The visit by Pope Francis to New York discouraged shopping, though crowds associated with the United Nations General Assembly offset some volume losses.
“For Herald Square, the Long Island Railroad commuting customer stayed home but the store is enjoying shopping from the U.N. [General] Assembly where various visiting diplomats and dignitaries make Macy’s Herald Square a part of their schedule,” said Elina Kazan, a Macy’s spokeswoman, on Friday.
“The United Nations is good for business. There are people in town from all over the world and a lot of them want to go shopping,” said a former retail chief executive. “But things like the Pope, or a big parade, or a president, depresses business. People can’t get around. It never helps.”
“Today is a non-issue for Saks Fifth Avenue,” said a Kathleen Ruiz, spokeswoman for Saks, on Friday. “Obviously, there were lots of crowds, but we had probably less traffic Thursday. Today the store appears normal. When I came in this morning, there were no barricades by the front.” Saks kept its Fifth Avenue entrances closed Thursday due to the Pope visiting St. Patrick’s Cathedral, which is next door to Saks.
“Yesterday got slower as the day progressed,” said a men’s fragrance consultant inside Saks. “There were a lot of crowds in the area as the day progressed. They weren’t coming into the stores. Today seems semi-normal.”
According to one retail consultant, lower-priced stores such as H&M and Forever 21 would likely see more selling-floor traffic from the crowds gathered to see the pope than would upscale stores like Bergdorf Goodman or Saks Fifth Avenue. “Luxury shoppers tend to stay home,” said the consultant.
Stores can adapt their sales and staffing plans based on annual events such as parades and street festivals, but unusual, one-time events, such as the Pope’s visit, are tougher to plan for since there is no selling history.
An employee at Express said the store on Madison Avenue and 51st Street suffered on Thursday when the avenue was barricaded for the Pope’s St. Patrick’s address. “Today is a little slower,” she said. “It’s a memorable occasion for everyone. They wanted to see the Pope, not shop.”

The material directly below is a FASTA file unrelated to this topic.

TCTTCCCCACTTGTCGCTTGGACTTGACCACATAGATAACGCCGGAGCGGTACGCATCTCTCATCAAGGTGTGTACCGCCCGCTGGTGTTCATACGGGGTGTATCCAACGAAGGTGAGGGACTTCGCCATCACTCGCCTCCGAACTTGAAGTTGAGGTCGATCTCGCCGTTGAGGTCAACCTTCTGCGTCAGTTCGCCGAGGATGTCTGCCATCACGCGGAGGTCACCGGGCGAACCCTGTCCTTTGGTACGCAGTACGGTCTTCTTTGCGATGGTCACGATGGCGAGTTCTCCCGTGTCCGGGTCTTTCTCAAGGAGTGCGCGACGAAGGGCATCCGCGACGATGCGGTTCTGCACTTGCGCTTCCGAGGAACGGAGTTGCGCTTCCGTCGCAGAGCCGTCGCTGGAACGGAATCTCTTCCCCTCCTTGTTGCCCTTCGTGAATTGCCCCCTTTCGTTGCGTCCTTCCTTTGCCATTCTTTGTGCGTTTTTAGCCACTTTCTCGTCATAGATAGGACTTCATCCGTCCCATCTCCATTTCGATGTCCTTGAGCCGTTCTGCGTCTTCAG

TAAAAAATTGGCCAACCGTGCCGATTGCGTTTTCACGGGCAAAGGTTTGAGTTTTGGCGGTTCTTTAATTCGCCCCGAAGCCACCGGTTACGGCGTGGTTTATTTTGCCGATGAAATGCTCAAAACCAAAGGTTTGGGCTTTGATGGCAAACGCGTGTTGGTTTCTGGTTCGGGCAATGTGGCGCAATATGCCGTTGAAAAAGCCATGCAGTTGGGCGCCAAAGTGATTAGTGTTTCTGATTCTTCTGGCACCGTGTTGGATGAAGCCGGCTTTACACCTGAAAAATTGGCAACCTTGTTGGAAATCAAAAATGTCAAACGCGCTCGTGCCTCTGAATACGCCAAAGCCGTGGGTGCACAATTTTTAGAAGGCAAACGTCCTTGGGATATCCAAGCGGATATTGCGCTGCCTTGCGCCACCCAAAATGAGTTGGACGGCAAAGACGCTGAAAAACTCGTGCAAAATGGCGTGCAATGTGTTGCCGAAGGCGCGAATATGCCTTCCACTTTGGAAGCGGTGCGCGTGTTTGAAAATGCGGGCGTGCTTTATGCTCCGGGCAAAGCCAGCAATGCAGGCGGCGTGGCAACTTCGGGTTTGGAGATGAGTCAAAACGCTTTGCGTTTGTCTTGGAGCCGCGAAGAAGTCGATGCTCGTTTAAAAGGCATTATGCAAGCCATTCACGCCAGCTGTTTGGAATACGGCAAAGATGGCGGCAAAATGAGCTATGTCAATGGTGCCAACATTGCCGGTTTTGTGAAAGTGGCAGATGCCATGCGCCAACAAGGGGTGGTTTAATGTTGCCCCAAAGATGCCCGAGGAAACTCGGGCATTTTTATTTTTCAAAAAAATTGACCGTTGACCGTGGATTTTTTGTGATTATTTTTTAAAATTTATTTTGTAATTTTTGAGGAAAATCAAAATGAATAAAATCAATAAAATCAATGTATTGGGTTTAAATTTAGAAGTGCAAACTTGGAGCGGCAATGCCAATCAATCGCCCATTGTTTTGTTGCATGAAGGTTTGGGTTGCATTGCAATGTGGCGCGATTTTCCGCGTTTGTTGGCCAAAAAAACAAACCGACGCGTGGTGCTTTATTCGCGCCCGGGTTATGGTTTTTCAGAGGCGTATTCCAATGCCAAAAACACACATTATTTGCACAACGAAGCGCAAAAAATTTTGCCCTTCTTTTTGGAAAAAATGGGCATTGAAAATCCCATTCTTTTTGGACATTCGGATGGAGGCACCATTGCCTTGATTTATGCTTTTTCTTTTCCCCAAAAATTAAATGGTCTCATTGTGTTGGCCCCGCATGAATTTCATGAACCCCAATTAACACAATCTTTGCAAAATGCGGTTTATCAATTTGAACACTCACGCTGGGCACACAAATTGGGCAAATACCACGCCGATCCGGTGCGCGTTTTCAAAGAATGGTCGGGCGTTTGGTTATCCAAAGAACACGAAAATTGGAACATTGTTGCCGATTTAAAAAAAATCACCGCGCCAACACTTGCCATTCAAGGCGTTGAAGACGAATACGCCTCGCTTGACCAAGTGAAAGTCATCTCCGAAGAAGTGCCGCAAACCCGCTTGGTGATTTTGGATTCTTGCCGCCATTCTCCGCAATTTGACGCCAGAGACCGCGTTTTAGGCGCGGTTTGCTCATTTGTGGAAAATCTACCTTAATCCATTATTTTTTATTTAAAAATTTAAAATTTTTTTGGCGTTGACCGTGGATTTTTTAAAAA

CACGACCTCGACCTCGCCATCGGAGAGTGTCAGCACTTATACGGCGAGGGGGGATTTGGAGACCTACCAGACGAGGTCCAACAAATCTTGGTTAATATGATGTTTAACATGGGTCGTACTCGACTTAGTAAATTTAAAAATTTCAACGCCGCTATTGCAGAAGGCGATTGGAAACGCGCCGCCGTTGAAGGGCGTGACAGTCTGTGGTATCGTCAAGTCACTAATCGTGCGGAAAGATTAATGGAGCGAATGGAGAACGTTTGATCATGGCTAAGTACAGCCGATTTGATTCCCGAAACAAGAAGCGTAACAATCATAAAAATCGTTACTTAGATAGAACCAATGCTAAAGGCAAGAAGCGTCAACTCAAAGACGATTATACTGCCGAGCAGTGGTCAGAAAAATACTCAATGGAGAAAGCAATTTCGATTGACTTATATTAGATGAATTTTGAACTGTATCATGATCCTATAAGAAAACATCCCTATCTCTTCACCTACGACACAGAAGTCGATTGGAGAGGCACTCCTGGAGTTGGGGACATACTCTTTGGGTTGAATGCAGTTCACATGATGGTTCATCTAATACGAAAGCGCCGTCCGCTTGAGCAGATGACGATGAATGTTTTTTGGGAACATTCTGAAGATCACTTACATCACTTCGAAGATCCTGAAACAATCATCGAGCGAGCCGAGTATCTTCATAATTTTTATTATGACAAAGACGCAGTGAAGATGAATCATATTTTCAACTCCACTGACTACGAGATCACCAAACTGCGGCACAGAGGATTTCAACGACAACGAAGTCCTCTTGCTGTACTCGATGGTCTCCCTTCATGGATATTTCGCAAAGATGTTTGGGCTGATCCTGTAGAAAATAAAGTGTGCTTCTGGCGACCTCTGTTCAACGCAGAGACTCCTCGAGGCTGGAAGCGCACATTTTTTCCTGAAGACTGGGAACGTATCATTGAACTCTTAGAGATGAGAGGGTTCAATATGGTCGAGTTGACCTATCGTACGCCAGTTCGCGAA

“It was a little odd yesterday with the blockade,” said Alison Erion, the manager of Jurlique at 477 Madison Avenue between 51st and 52nd Streets. “But we actually had a pretty decent traffic flow because they initially blocked the west side of Madison to pedestrians. Jurlique is on the east side of the street. Once it hit 5:15 and they blocked this side of the street, there was nothing.”
Erion said the store had more walk-in customers on Thursday. “I think it’s because some businesses decided to close. It was good for the ones that stayed open.”
A representative of Jimmy Choo on 51 Street, said “there was a lot going on yesterday. Our regulars stayed away from the craziness.”
“Oh, it definitely had an effect,” said Jon Clarkson, supervisor of the Façonnable flagship at Rockefeller Center. “We closed 30 minutes after we opened at 9 a.m. and we didn’t open up again. There was no way for anybody to make it into the store. The street was blocked. It definitely affected business. Today, the traffic is definitely very down. It’s very slow today.”
Banana Republic, also in Rockefeller Center, closed on Thursday at 2 pm. “It was slow,” said a sales associate. “It was a very slow, nice, relaxing day.”
The Anne Fontaine boutique in Rockefeller Center closed at 4:30 pm on Thursday. “There wasn’t a lot of traffic,” an employee said. “Today we’re not that busy, but it’s still morning.” Asked whether the papal visit impacted the store, a Topshop associate said, “Oh, it certainly did. We closed at 6 p.m., three hours early. Today, it’s absolutely back to normal.”
A Fifth Avenue Aritzia floor manager said the pope’s visit “didn’t impact the store as much as we thought it would.”
On Friday, the pope was traveling from his Upper East Side accommodations to address 170 world leaders at the U.N., then to the 9/11 Memorial and Museum downtown before a late afternoon visit to The Church of Our Lady Queen of the Angels School in East Harlem. En route to Madison Square Garden, the pope mobile will cruise past 80,000-plus ticketed fans in Central Park. By Saturday, the gridlock and traffic delays should ease, since the pope will be jetting off to Philadelphia.
The Macy’s Philadelphia store will have performances on the famous Wanamaker Organ at noon and 2 p.m. on Saturday and Sunday, while store hours will be abbreviated from Friday through Sunday. Normally, Macy’s Philadelphia is open from 9 a.m. to 8 p.m. Friday; 10 a.m. to 8 p.m. Saturday, and Sunday from 11 a.m. to 7 p.m. However, this weekend, Macy’s Philadelphia is open 9 a.m. to 7 p.m. Friday, and 10 a.m. to 5 p.m. Saturday and Sunday.